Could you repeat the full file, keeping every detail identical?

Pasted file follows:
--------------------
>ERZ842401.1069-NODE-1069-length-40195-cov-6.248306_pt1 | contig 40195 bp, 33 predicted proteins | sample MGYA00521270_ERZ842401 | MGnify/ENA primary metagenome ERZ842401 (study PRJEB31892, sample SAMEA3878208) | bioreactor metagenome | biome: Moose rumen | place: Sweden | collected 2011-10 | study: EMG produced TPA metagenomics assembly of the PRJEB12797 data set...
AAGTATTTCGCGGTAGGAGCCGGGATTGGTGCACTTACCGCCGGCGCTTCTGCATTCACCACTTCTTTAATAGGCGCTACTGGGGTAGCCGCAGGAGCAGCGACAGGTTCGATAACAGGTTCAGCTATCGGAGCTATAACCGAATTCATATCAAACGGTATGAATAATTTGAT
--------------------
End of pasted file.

>ERZ842401.1069-NODE-1069-length-40195-cov-6.248306_pt1 | contig 40195 bp, 33 predicted proteins | sample MGYA00521270_ERZ842401 | MGnify/ENA primary metagenome ERZ842401 (study PRJEB31892, sample SAMEA3878208) | bioreactor metagenome | biome: Moose rumen | place: Sweden | collected 2011-10 | study: EMG produced TPA metagenomics assembly of the PRJEB12797 data set...
AAGTATTTCGCGGTAGGAGCCGGGATTGGTGCACTTACCGCCGGCGCTTCTGCATTCACCACTTCTTTAATAGGCGCTACTGGGGTAGCCGCAGGAGCAGCGACAGGTTCGATAACAGGTTCAGCTATCGGAGCTATAACCGAATTCATATCAAACGGTATGAATAATTTGAT